Table 1. Diffraction angles of the synthesized (S 2θ˚) commercially available TiO2 powder (R 2θ) and the standard (STD2θ˚) with the lattice planes.

Figure 1. XRD pattern of synthesised TiO2 powder.

Figure 2. XRD Pattern of the commercially available TiO2 powder.

Figure 3. The XRD pattern of the TiO2 film prepared from synthesised TiO2 powder.

Figure 4. XRD Pattern of TiO2 film prepared from commercially available TiO2 powder.

Table 2. Summary of the electrical characterization.

average particle sizes of Figures 1 and 2 were calculated using Sherrer’s equation. Sherrer’s equation is as follows:


where λ is the wavelength of X-ray (0.1540 nm), β is the full-width at half-maximum of the peak (in radian), and the θ is the Bragg’s angle of the X-ray diffraction peaks.

The sharp diffraction peaks indicated the polycrystallinity of the TiO2 powder. The broadening of some peaks observed on the synthesised sample, according to [13], the broadening could be as a result of smaller crystals. Other causes of broadening are: instruments used and synthesis temperature of the powder [14]. The broadening could be improved by calcination [15]. The little shift observed in the diffraction peaks that correspond to the main peak of the synthesised samples could be caused by particle size variation [16]. Also, the correlation between the values of diffraction angles of the synthesized sample with the commercially available one with respect to the standard value of diffraction angles of rutile structure obtained by the XRD machine (Table 1) shows that the two powder samples are of the same material. Hence, the structure further confirmed the sample synthesised to be rutile.

The particle size, 15.9 nm obtained from the synthesised sample was smaller than the commercially available one (26.7 nm) and much smaller than 50 nm, the result obtained by [6] who used sol gel method from Ti (OC4H9)4 precursor.

The Electrical Characterisation

The electrical resistivity of the films were obtained using Four-point probe system coupled with Keithley 2400 Series Source meter, interfaced by a Lab view Tracer software. This was used to measure sheet Resistance Rs and by employing set of equations by [17] (Bautista, 2004), the value of the electrical conductivity can be calculated. Thus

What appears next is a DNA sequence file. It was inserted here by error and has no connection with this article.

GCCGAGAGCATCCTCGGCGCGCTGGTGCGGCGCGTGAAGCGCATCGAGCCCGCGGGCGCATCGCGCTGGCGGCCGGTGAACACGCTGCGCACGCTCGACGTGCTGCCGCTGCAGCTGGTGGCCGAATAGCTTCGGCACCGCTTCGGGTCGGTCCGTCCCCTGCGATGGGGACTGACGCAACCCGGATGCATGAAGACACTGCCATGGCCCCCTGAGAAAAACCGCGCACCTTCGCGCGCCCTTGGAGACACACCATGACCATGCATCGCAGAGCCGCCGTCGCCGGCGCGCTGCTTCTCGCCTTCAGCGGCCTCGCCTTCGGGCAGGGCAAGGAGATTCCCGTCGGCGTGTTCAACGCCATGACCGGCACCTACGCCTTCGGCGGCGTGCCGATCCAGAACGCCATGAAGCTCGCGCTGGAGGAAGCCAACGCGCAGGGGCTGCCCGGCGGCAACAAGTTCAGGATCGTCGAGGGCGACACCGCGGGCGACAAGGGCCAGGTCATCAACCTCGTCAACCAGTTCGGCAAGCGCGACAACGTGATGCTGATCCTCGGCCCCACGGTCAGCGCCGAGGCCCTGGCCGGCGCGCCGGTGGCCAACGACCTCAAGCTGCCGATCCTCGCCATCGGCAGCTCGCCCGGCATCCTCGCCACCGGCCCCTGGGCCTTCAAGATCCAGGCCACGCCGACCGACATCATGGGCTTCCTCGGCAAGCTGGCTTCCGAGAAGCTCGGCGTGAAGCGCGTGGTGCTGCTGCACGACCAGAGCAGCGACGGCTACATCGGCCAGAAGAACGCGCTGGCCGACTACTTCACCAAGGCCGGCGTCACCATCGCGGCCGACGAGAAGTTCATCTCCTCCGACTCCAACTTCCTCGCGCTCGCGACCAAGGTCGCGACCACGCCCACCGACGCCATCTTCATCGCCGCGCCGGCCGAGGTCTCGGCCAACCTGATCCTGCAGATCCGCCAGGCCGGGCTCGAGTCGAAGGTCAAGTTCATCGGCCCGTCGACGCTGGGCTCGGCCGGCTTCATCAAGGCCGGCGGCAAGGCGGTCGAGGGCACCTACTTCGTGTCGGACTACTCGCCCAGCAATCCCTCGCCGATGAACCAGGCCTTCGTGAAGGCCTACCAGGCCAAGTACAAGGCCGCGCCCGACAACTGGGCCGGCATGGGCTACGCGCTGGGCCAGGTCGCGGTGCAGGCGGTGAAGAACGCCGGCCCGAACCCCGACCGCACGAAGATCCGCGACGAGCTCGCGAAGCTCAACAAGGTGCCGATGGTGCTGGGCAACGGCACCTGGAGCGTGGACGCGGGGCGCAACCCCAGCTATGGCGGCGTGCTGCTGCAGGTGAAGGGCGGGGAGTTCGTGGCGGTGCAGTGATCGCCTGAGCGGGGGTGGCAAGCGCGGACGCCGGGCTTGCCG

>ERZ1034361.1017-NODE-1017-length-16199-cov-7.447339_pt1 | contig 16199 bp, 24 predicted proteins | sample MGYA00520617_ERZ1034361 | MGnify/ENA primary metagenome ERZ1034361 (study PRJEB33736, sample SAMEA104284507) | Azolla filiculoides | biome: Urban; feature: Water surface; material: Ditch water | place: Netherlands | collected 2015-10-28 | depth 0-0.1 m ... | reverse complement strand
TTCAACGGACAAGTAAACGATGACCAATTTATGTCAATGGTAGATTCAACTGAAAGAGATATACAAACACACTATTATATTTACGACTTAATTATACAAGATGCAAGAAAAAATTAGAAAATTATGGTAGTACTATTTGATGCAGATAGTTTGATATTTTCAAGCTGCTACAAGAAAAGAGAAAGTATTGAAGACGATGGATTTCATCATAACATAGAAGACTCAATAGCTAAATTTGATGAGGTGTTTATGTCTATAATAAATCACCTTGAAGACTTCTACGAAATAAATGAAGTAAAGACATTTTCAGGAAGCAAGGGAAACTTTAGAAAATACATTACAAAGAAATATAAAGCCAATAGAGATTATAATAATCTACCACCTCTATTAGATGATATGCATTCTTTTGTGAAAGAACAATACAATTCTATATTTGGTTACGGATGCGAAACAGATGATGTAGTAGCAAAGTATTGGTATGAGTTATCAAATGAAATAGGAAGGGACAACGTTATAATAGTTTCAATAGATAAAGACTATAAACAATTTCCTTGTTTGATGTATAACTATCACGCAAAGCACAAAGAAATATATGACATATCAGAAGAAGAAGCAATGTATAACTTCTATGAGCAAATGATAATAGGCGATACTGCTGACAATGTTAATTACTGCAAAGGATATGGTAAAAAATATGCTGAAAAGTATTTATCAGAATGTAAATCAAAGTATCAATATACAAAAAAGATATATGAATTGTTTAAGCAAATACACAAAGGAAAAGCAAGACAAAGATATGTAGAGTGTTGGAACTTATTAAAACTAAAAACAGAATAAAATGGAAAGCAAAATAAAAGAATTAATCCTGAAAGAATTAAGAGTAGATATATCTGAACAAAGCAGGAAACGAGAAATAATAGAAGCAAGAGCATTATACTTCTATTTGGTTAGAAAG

The electrical resistivity ρ was determined using the formula


and henceThe electrical conductivity was obtained by using the equation


The results from the electrical characterization are given in the Table 1 below. S-film represent the TiO2 film prepared from synthesised TiO2 powder on bare glass, R-film represent TiO2 film prepared from commercially available TiO2 powder on empty glass, ITO + S represent the TiO2 film prepared from synthesised TiO2 powder on ITO glass substrate and ITO + R represent TiO2 film prepared from commercially available TiO2 powder on ITO glass substrate.

The values obtained are shown in Table 1. The electrical conductivity, which may be influenced by carrier concentration, also increased from 1.42E + 02 Ω1·cm1 (on empty glass) to 3.46E + 05 Ω1·cm1 (on ITO substrate) for the synthesised sample. This was in the same trend as that of the commercially available one (1.67E + 03 to 3.68E + 05), which imply a little reduction in the value of conductivity of the bare ITO. The reason could be traced to composite effect of the ITO-TiO2 mixture. These results are in good agreement with those reported by [18,19]. The higher conductivity of the thin film TiO2 coated on ITO glass compared to the thin film coated on empty glass suggest that Indium Tin Oxide (ITO) affected the charge transport even when all the four electrical contacts are on the TiO2 layer. This indicated lower resistance across ITO/TiO2 interface. This lower resistance interface may be understood from the chemistry of growth for TiO2 shell. The value of sheet resistance obtained for the TiO2 coated on the empty glass substrate was reasonable and falls within the range of that of semiconductor, since it lies between the sheet resistance of TiO2 thin film (2.6 × 101 106 Ω/sq) [20]. To obtain material for the design of devices which requires very low sheet resistance similar to what is obtained from dielectric/metal/dielectric (DMD structure, TiO2 coated on ITO glass substrate is recommended. Example of such is TiO2/Ag/TiO2 which can have sheet resistance as low as 30 ohm/square. Since a pure Ag has lowest resistivity and relatively low absorption in the visible region [21] (Jia et al., 2003).

4. Conclusion

From the electrical characterization of the TiO2 film, it can be concluded that the film has exhibited semiconductor property. The crystallized TiO2 on ITO substrate decreases the electrical conductivity of ITO from 5.72E + 05 to 3.46E + 05 Ω1·cm1 and could be served as a raw material for the design of devices which requires very low sheet resistance.


The authors appreciate the support provided by the management of Engineering Materials Development Institute, Akure, Nigeria where the bench work was carried out.